Updated: Opposing the military

20 05 2014

We have done a brief trawl of Facebook and some of the blogs and have a few pictures that may be of some interest. The first is of Suthep Thaugsuban and his anti-democratic lot thanking the military:

Suthep says thanks

Opposing the coup:

Stop the coup

More opposition:

No coup

Update: In the provinces:We want democracy

Fear and the military boot:Military boot

The military in charge means censorship, control and repression:Military in charge



Updated: Ji says its a coup

20 05 2014

As we often do, we post Ji Ungpakorn’s take on events. The only way this may not be a coup is if the military make space for elections that are held as soon as possible. That means in just over 60 days:

Smells like a coup, tastes like a coup, looks like a coup

Giles Ji Ungpakorn

Today Thai army general Prayut Chanocha declared martial law without consulting the caretaker government or any other elected representatives. Troops took over all radio and TV stations and are positioned along major road intersections in Bangkok.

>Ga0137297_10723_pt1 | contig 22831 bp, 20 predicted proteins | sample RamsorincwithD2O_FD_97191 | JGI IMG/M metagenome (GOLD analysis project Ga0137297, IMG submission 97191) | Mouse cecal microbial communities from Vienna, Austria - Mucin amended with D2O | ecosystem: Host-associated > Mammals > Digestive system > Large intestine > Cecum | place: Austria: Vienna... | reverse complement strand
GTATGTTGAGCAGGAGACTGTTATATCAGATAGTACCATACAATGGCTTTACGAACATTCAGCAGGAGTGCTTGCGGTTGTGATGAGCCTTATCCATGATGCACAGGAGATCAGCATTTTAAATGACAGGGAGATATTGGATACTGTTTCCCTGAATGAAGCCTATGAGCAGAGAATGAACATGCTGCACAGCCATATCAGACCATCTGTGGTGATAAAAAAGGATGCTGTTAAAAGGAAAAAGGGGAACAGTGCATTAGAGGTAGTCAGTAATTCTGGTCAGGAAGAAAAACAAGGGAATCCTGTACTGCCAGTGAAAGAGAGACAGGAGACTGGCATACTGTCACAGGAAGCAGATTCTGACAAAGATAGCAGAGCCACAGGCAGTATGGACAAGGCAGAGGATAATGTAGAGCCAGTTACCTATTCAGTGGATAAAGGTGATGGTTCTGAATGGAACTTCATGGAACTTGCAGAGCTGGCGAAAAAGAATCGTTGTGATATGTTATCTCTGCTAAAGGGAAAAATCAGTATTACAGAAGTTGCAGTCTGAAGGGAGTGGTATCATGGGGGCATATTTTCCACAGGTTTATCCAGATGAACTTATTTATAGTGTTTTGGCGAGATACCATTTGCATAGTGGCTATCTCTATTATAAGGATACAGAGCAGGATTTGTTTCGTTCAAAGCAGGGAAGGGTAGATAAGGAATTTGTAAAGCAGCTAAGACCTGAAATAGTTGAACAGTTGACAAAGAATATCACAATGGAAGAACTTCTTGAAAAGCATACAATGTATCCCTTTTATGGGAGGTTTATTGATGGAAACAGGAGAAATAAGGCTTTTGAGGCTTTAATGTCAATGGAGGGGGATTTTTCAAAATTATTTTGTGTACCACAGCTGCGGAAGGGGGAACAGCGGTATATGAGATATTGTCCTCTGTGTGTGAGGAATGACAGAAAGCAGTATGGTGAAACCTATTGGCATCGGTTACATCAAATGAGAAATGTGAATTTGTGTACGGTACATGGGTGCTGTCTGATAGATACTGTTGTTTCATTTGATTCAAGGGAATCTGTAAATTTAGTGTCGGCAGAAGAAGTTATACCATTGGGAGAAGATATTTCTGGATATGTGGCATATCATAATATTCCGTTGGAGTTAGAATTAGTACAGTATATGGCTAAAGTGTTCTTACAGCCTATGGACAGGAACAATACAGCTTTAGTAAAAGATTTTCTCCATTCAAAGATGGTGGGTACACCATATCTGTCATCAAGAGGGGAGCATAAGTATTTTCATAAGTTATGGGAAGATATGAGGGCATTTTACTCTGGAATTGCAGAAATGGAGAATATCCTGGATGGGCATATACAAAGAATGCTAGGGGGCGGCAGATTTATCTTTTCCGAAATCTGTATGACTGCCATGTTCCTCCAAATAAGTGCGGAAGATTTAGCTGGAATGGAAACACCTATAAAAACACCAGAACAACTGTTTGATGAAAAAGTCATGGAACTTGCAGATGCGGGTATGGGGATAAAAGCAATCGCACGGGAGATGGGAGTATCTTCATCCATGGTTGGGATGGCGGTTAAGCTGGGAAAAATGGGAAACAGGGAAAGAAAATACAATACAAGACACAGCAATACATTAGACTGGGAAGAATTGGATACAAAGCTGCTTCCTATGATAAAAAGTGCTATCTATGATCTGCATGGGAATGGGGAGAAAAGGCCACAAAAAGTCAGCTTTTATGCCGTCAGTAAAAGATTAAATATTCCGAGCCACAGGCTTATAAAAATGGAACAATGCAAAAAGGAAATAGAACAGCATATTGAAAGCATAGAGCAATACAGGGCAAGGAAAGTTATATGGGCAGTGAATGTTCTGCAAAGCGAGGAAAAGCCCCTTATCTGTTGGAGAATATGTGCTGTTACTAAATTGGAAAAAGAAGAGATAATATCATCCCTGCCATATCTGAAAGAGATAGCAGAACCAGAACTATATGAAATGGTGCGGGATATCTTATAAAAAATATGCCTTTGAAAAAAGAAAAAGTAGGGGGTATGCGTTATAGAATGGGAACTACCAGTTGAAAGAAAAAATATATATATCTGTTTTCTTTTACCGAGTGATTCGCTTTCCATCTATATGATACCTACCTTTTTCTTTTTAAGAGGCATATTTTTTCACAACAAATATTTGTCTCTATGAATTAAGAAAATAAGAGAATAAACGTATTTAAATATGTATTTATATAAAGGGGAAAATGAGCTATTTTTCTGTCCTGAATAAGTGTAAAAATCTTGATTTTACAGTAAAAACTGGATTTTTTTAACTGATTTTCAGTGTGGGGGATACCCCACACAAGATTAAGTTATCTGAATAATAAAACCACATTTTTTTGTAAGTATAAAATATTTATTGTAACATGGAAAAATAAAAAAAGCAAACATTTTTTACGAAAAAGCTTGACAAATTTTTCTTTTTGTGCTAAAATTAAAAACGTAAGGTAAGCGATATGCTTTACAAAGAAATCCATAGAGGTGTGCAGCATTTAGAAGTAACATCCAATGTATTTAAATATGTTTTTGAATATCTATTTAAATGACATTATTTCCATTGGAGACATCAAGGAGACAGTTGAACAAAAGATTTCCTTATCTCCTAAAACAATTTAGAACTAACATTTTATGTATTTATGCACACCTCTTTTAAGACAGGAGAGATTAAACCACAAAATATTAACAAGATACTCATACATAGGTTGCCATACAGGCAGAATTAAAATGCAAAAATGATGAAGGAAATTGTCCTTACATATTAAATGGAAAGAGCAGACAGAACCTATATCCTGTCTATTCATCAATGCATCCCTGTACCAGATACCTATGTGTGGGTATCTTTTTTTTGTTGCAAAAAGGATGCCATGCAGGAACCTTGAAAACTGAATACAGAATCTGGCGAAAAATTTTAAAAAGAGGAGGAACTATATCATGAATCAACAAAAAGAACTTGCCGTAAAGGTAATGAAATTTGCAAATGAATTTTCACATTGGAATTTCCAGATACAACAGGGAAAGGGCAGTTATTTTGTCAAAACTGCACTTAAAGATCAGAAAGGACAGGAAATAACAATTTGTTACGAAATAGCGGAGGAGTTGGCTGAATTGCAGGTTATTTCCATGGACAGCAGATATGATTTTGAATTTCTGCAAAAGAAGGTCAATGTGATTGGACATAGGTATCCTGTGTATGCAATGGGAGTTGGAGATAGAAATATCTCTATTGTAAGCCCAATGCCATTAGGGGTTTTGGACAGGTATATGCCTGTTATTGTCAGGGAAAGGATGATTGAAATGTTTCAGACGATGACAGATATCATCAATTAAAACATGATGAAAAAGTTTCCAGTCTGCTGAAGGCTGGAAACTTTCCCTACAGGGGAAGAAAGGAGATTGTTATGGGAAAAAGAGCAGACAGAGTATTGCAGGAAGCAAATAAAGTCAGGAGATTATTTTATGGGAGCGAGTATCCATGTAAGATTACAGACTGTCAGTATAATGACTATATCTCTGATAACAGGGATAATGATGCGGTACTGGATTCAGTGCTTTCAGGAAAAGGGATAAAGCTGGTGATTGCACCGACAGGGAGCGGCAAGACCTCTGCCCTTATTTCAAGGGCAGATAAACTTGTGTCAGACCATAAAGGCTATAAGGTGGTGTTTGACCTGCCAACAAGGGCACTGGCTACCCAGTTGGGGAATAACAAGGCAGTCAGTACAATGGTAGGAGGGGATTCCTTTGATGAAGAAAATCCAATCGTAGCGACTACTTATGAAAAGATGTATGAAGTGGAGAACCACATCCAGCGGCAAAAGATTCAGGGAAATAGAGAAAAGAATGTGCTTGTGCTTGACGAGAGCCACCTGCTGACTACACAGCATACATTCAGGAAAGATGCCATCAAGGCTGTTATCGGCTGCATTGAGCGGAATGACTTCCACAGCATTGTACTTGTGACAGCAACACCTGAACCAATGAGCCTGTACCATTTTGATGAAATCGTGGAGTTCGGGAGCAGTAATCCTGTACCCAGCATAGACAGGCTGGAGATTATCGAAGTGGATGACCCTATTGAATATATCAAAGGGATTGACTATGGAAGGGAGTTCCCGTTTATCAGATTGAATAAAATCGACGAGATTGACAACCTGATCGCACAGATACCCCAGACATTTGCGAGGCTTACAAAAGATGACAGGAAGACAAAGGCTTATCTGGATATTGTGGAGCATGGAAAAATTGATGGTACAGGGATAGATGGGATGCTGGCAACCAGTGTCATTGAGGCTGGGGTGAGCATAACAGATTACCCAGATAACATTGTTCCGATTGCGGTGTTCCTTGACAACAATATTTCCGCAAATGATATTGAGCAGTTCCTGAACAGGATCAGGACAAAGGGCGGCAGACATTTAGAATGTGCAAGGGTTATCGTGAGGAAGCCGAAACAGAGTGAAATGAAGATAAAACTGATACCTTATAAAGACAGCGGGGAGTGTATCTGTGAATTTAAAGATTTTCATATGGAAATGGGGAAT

Despite the fact that he claimed that “this is not a coup”, Prayut’s actions smell, taste and look like a coup. This is from a man who has blood on his hands. Four years ago to the day Prayut oversaw the shooting down in the streets of almost ninety Red Shirt pro-democracy demonstrators. Before the elections in the following year he made public statements against the Pua Thai Party. He had previously been a key figure in manoeuvring Abhisit’s anti-Democrat Party into an unelected government in 2008. He has never been brought to court for his crimes and was on the list of those who would be given total amnesty in Yingluk’s abortive amnesty bill.

The military say that the declaration of martial law is just to maintain peace and security; if so, it is too little too late. If the military were really concerned with keeping the peace they would have acted against Sutep’s anti-Democrat mobs when they invaded government ministries in order to overthrow the elected government at the end of last year. They would have arrested Sutep and his armed thugs who used violence on the streets to wreck the February election.

But the military are just team players on the side of those who want to destroy Thailand’s democratic space. They have sat on their hands and watched with glee as the Yingluk government was gradually destroyed and the elections wrecked. Now they estimate that their allies among Sutep’s mob and the kangaroo courts have created enough chaos to legitimise military intervention.

Make no mistake, this military “non-coup” will not ensure that free and fair elections take place and it certainly won’t protect freedom of expression. The “non-coup” will instead smooth the way for an unelected “temporary” Prime Minister. It will smooth the way to fixing the democratic process so that unelected powers can control any future elected government. It is part of the process of decreasing the democratic space.